The apparatus of the present invention also has the advantage that it can be fabricated entirely from standard parts and/or parts which can be readily fabricated. The preferred embodiment of the invention disclosed herein comprises a number of shut-off valves, pipes and fittings, all standard parts, and it also includes a set of orifice plates which can be readily fabricated.

The foregoing features, advantages and benefits of the invention, along with additional ones, will be seen in the ensuing description and claims which should be considered in conjunction with the accompanying drawings. The drawings disclose a preferred embodiment of the invention according to the best mode contemplated at the present time in carrying out the invention.

BRIEF DESCRIPTION OF THE DRAWINGS

FIG. 1 is a perspective view of test apparatus embodying principles of the present invention,

FIG. 2 is an enlarged fragmentary view, partly in section, of a portion of the test apparatus shown in FIG. 1 and enlarged, and

FIG. 3 is an enlarged cross sectional view of one of the component parts of the structure shown in FIG. 2.

DESCRIPTION OF THE PREFERRED EMBODIMENT

FIG. 1 illustrates an exemplary presently preferred embodiment of test apparatus 10 according to the present invention. Apparatus 10 comprises an inlet 12 for connection to the outlet of an air compressor to be tested.

A shut-off valve 14 and an oil and water trap 16 are connected in a pipe line 18 which extends from inlet 12. A tee 20 comprises a removable plug 21 to provide a tap for connection to a pressure gauge which measures main line pressure. The test apparatus can therefore be conveniently connected in most conventional pneumatic systems.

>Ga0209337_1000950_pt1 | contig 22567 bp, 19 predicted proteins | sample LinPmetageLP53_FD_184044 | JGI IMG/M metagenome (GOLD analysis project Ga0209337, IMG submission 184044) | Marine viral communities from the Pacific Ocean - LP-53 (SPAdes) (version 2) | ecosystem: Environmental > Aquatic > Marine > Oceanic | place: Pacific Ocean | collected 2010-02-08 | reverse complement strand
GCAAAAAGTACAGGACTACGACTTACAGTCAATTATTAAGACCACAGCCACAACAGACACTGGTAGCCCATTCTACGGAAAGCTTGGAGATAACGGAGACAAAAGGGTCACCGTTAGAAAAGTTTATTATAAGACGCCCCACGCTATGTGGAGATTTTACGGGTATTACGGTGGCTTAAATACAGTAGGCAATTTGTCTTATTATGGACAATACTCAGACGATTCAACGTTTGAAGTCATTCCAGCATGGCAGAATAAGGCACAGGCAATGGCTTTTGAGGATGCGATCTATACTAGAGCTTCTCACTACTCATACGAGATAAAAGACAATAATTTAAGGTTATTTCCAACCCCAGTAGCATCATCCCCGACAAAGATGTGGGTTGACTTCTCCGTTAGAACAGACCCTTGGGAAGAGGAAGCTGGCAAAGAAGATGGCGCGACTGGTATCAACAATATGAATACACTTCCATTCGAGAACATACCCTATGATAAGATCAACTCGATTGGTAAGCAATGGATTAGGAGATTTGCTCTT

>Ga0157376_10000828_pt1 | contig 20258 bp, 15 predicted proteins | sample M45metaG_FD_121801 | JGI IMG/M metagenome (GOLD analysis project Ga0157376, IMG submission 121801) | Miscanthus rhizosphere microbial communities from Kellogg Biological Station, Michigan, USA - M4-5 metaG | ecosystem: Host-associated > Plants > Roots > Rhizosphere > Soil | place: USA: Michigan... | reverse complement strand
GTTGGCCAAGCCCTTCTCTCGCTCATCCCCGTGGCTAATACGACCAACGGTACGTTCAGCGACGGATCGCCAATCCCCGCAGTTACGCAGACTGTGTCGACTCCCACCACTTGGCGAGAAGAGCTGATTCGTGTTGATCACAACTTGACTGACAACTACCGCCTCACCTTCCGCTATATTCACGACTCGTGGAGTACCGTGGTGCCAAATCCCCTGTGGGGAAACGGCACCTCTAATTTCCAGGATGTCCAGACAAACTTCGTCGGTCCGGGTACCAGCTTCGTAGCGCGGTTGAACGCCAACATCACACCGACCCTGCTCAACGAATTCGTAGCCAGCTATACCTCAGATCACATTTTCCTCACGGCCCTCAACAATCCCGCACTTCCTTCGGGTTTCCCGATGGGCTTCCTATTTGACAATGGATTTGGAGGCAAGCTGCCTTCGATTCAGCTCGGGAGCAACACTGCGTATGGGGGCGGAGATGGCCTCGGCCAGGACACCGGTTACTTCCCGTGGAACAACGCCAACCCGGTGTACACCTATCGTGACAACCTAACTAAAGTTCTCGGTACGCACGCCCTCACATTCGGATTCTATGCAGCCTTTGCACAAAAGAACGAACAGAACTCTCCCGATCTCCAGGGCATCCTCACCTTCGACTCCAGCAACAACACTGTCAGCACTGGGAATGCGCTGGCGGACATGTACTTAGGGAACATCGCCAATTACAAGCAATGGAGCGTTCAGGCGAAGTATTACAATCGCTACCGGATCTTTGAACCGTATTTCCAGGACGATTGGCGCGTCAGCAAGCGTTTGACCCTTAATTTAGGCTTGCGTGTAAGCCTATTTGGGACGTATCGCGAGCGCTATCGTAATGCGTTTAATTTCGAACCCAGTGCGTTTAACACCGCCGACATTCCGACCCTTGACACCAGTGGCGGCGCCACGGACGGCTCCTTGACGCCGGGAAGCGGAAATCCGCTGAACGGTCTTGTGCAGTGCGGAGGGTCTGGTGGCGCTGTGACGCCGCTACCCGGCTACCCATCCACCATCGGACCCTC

A pipe line 22 forms a continuation of line 18 extending from tee 20 to a tee 24. Tee 24 provides for the branching of line 22 to a pressure regulator 26 and a by-pass control valve 28. The two branches rejoin at a tee 30. With this arrangement it can be appreciated that by-pass control valve 28 and pressure regulator 26 are connected in a parallel circuit relationship.

A cross 32 extends the circuit to a pipe line 34 and also provides two taps for sensing conditions during test. One tap 36 is used for sensing temperature and the other tap 38 is used for sensing total pressure. The taps are shown closed by removable plugs, but during test they are removed and appropriate sensing devices are threaded into the taps.

Pipe line 34 leads to a series of four tees 40, 42, 44 and 46. A corresponding branch 48, 50, 52 and 54 is associated with each of the four tees 40, 42, 44 and 46, respectively, and the four branches are essentially identical. The last tee 46 is plugged at 47.